Just how important are empty spaces? Very!

Published 9:20 am Thursday, June 10, 2010

Let’s contemplate the idea of spaces — empty spaces. Can we get along without them? No. Are they important in art? Yes.

This column came about when I read the question recently, “How important is the space between words?”


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Wow! So — is space nothing or something?

There is the space between people when they are disagreeing and standing across the room from each other. That space isn’t empty. It’s loaded with antagonism.

Then there’s the space between two people who really care a lot about each other and whose hands are almost touching. There’s emotion in that space too and the need to reach out, to close the gap.

There’s the space between two cars on the highway. When one passes the other, that narrow space determines safety or danger.

And, when you are in an airplane and looking out the window, there appears to be nothing but space between you and the ground. I try not to think about it.

When you draw a circle, the closed line defines a boundary. Nothing can get out, or in. If you leave just a little space between the beginning of the line and the ending, you create a different setting, allowing movement back and forth — movement of things or ideas or color.

What about the space in a conversation when words don’t come to mind? It may be comfortable, or then again, it could be very uncomfortable making you want to leave the room.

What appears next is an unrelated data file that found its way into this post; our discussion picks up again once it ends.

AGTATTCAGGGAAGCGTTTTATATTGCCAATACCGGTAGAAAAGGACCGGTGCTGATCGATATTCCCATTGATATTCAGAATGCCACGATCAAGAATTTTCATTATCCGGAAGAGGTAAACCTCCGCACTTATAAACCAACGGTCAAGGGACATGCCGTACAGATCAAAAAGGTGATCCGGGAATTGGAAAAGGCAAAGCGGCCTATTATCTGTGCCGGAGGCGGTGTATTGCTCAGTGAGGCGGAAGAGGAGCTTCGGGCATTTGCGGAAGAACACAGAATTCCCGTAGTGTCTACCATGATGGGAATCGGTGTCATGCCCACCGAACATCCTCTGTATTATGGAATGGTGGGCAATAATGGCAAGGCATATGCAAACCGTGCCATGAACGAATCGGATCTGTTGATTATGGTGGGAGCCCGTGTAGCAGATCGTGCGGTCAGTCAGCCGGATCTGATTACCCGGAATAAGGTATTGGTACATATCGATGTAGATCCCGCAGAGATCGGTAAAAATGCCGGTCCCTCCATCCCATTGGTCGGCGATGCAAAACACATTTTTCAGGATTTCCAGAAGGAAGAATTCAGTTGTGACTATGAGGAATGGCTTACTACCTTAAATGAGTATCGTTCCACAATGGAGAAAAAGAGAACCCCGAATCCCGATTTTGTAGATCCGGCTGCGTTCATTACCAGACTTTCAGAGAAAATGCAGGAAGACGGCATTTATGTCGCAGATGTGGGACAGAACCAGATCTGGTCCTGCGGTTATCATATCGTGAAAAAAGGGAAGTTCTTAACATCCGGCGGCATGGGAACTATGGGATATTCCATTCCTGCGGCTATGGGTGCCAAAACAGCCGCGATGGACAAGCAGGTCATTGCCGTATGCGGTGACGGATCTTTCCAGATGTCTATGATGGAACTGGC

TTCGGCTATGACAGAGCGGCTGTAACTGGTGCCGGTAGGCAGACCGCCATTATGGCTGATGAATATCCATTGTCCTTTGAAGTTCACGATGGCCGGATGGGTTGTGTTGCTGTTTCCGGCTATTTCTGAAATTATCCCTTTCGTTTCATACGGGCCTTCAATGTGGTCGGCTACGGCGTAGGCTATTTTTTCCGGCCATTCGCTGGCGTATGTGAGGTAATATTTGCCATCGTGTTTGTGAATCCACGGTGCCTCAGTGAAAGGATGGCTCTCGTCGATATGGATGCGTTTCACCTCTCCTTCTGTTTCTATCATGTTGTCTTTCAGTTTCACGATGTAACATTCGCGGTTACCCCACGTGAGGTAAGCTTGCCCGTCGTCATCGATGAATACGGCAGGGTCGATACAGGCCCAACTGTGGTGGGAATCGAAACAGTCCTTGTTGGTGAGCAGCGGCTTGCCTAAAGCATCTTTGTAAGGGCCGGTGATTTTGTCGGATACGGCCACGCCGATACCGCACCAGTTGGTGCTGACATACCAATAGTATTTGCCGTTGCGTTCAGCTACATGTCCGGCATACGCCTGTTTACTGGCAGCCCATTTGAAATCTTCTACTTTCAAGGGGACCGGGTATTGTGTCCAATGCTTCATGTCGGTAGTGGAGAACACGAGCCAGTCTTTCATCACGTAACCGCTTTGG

What about the space in between two people when your eyes meet, and you feel the connection.

Then there’s the space between a small child’s hands and a hot stove. A fraction of an inch can cause big pain and big tears.

Or, the space between a football and the goalposts — causing cheers or groans to echo throughout the rest of the space.

A few years ago, I had the opportunity to descend through the entrance tunnel of an Egyptian pyramid. As I made my way down the wooden boardwalk hanging on to the railing, and bent over because of the low ceiling, I was descending towards a burial chamber of the Pharaoh Khafre. I knew that around and above me there were more than two million stones each weighing two tons, yet I was heading for an empty space, empty except for the pharaoh’s sarcophagus. Empty space? I don’t think so. I was surrounded by almost four thousand years of history. The space was alive with questions.

Where am I going with this?

When you are creating a piece of art, the empty space carries a vital message. It balances the object on the other side of the paper, it emphasizes the design or color of the drawn object, it provides a restful quality, and it tells part of the story. Without the space, the composition would have an entirely different feeling.

When you enter an art gallery, the paintings or sculptures on display draw your attention, but the space in between the pieces gives each of them an individuality, allowing for the feeling to come forth. In order to really see a piece of art, you cannot be distracted by a busy background. The work is complimented by the surrounding empty space.

And, our lives are like that, too.

Bev Jackson Cotter is a member of the Albert Lea Art Center currently showing the paintings and photography of Linda Draper and Ryan Heath. Their exhibit features both realism and abstract art.